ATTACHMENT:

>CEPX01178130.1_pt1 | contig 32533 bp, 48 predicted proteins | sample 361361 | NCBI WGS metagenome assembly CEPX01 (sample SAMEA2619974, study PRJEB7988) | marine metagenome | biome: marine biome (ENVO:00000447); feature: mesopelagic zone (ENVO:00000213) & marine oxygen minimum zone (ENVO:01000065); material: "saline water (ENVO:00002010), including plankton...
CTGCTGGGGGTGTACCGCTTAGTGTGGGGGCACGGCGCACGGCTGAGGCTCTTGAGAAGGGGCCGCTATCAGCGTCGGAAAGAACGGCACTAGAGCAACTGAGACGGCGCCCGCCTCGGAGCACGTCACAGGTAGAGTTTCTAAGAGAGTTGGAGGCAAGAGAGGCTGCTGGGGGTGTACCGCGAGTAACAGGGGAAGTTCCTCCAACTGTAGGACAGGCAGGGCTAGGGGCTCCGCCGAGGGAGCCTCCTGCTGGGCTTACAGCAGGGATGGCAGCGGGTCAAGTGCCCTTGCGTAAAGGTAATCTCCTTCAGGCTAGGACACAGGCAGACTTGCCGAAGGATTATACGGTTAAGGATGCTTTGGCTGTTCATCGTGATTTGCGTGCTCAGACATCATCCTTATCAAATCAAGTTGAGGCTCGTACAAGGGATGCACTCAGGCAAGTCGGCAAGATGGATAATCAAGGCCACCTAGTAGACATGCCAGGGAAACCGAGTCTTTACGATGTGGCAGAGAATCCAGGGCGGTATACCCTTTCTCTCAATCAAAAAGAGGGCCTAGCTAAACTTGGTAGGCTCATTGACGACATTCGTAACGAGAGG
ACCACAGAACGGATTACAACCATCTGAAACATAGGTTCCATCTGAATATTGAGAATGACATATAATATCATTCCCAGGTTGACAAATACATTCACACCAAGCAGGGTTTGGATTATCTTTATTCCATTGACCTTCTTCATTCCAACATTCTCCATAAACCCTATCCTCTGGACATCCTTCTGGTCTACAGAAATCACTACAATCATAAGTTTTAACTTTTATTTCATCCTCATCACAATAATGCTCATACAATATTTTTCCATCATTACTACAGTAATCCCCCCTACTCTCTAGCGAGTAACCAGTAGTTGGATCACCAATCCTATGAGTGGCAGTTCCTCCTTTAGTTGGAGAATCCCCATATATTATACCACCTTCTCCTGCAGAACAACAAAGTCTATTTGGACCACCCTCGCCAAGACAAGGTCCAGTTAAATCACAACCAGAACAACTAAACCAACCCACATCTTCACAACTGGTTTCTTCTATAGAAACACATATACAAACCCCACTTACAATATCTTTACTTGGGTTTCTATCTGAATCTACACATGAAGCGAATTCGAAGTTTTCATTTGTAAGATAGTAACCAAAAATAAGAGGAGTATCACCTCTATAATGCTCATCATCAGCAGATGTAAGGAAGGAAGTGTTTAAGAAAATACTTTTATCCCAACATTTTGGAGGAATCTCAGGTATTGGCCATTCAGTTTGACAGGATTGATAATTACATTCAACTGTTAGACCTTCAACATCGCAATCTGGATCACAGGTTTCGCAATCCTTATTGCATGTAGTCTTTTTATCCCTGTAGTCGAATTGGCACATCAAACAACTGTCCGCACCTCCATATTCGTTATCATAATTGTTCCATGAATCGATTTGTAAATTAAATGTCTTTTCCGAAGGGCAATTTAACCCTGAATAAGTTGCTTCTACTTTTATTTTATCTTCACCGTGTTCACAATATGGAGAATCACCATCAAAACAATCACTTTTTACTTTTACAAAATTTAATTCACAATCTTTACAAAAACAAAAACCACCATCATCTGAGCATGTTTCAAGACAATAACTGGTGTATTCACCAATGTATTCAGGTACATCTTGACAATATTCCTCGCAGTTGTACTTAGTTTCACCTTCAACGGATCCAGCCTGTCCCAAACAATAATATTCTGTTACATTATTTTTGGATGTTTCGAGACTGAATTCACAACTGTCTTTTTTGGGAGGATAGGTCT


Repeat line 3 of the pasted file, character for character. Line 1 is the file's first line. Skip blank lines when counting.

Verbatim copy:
ACCACAGAACGGATTACAACCATCTGAAACATAGGTTCCATCTGAATATTGAGAATGACATATAATATCATTCCCAGGTTGACAAATACATTCACACCAAGCAGGGTTTGGATTATCTTTATTCCATTGACCTTCTTCATTCCAACATTCTCCATAAACCCTATCCTCTGGACATCCTTCTGGTCTACAGAAATCACTACAATCATAAGTTTTAACTTTTATTTCATCCTCATCACAATAATGCTCATACAATATTTTTCCATCATTACTACAGTAATCCCCCCTACTCTCTAGCGAGTAACCAGTAGTTGGATCACCAATCCTATGAGTGGCAGTTCCTCCTTTAGTTGGAGAATCCCCATATATTATACCACCTTCTCCTGCAGAACAACAAAGTCTATTTGGACCACCCTCGCCAAGACAAGGTCCAGTTAAATCACAACCAGAACAACTAAACCAACCCACATCTTCACAACTGGTTTCTTCTATAGAAACACATATACAAACCCCACTTACAATATCTTTACTTGGGTTTCTATCTGAATCTACACATGAAGCGAATTCGAAGTTTTCATTTGTAAGATAGTAACCAAAAATAAGAGGAGTATCACCTCTATAATGCTCATCATCAGCAGATGTAAGGAAGGAAGTGTTTAAGAAAATACTTTTATCCCAACATTTTGGAGGAATCTCAGGTATTGGCCATTCAGTTTGACAGGATTGATAATTACATTCAACTGTTAGACCTTCAACATCGCAATCTGGATCACAGGTTTCGCAATCCTTATTGCATGTAGTCTTTTTATCCCTGTAGTCGAATTGGCACATCAAACAACTGTCCGCACCTCCATATTCGTTATCATAATTGTTCCATGAATCGATTTGTAAATTAAATGTCTTTTCCGAAGGGCAATTTAACCCTGAATAAGTTGCTTCTACTTTTATTTTATCTTCACCGTGTTCACAATATGGAGAATCACCATCAAAACAATCACTTTTTACTTTTACAAAATTTAATTCACAATCTTTACAAAAACAAAAACCACCATCATCTGAGCATGTTTCAAGACAATAACTGGTGTATTCACCAATGTATTCAGGTACATCTTGACAATATTCCTCGCAGTTGTACTTAGTTTCACCTTCAACGGATCCAGCCTGTCCCAAACAATAATATTCTGTTACATTATTTTTGGATGTTTCGAGACTGAATTCACAACTGTCTTTTTTGGGAGGATAGGTCT